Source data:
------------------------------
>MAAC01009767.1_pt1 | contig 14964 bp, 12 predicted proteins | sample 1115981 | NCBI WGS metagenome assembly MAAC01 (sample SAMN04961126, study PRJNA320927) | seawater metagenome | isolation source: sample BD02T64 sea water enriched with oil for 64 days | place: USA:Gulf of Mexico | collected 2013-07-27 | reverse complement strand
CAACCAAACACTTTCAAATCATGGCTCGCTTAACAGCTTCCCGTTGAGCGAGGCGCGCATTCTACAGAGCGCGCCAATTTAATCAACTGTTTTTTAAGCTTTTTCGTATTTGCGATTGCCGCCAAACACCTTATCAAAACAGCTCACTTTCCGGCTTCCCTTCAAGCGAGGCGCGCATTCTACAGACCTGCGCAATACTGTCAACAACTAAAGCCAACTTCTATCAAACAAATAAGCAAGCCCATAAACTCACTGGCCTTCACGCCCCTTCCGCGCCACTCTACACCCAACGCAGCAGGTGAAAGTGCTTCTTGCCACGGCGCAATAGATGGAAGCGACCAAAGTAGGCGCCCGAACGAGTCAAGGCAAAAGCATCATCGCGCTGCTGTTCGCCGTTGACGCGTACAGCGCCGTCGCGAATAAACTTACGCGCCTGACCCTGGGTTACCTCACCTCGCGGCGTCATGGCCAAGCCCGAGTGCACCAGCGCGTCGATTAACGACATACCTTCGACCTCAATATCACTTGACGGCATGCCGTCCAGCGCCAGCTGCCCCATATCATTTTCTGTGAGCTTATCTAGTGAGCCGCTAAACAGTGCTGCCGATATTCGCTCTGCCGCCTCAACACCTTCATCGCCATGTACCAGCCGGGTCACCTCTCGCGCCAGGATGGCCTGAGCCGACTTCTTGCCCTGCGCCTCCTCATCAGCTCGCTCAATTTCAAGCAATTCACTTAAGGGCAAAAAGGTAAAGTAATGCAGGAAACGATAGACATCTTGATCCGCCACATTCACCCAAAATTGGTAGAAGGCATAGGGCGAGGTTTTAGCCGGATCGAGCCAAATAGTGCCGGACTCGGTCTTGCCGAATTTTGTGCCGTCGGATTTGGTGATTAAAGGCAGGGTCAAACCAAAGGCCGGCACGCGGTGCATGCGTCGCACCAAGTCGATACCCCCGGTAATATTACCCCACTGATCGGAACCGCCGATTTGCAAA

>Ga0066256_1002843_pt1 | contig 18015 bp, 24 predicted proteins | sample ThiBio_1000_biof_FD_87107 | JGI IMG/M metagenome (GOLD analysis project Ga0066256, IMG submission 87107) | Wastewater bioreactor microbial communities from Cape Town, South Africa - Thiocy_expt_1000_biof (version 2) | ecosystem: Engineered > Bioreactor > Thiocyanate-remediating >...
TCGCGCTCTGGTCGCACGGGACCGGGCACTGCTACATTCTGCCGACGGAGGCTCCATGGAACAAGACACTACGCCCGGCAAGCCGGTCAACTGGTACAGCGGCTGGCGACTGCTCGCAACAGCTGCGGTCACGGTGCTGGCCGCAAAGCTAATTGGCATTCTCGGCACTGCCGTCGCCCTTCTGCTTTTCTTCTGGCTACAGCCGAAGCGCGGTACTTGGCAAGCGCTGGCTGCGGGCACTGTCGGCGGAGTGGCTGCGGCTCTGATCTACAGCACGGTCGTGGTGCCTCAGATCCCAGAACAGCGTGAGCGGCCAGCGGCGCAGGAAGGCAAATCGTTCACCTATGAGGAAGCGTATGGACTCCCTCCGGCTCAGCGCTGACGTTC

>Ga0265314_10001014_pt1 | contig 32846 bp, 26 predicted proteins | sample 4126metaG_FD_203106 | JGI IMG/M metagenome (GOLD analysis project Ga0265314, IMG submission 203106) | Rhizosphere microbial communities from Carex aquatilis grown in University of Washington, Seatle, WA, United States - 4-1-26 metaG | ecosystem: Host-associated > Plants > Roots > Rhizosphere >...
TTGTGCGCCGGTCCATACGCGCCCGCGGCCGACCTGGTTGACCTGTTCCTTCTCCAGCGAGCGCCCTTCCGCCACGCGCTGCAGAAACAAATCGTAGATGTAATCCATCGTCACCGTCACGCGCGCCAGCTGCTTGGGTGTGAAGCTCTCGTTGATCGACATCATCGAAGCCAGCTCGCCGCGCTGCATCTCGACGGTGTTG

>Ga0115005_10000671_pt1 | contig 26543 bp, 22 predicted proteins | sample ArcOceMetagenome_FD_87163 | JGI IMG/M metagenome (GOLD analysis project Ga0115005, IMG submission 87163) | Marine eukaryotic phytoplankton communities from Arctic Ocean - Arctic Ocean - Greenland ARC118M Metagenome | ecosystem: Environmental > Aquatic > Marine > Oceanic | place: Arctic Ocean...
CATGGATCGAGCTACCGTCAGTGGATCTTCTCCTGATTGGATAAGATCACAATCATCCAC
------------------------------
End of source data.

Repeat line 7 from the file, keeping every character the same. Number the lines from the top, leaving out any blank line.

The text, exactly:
>Ga0115005_10000671_pt1 | contig 26543 bp, 22 predicted proteins | sample ArcOceMetagenome_FD_87163 | JGI IMG/M metagenome (GOLD analysis project Ga0115005, IMG submission 87163) | Marine eukaryotic phytoplankton communities from Arctic Ocean - Arctic Ocean - Greenland ARC118M Metagenome | ecosystem: Environmental > Aquatic > Marine > Oceanic | place: Arctic Ocean...